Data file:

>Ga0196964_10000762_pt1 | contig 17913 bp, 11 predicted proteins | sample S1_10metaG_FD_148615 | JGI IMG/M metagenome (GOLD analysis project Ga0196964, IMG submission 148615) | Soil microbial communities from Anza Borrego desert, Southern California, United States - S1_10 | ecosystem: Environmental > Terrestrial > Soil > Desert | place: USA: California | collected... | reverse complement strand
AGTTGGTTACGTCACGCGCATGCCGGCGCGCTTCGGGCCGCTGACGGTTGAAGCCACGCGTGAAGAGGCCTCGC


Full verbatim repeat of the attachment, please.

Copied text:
>Ga0196964_10000762_pt1 | contig 17913 bp, 11 predicted proteins | sample S1_10metaG_FD_148615 | JGI IMG/M metagenome (GOLD analysis project Ga0196964, IMG submission 148615) | Soil microbial communities from Anza Borrego desert, Southern California, United States - S1_10 | ecosystem: Environmental > Terrestrial > Soil > Desert | place: USA: California | collected... | reverse complement strand
AGTTGGTTACGTCACGCGCATGCCGGCGCGCTTCGGGCCGCTGACGGTTGAAGCCACGCGTGAAGAGGCCTCGC